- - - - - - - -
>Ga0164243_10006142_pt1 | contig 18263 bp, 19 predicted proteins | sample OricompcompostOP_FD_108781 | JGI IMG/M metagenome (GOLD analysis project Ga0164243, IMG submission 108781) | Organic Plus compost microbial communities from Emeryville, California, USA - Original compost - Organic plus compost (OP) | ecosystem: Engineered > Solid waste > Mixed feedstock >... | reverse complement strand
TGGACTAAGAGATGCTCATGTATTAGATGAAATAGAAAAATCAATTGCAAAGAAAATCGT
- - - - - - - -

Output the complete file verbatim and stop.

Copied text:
>Ga0164243_10006142_pt1 | contig 18263 bp, 19 predicted proteins | sample OricompcompostOP_FD_108781 | JGI IMG/M metagenome (GOLD analysis project Ga0164243, IMG submission 108781) | Organic Plus compost microbial communities from Emeryville, California, USA - Original compost - Organic plus compost (OP) | ecosystem: Engineered > Solid waste > Mixed feedstock >... | reverse complement strand
TGGACTAAGAGATGCTCATGTATTAGATGAAATAGAAAAATCAATTGCAAAGAAAATCGT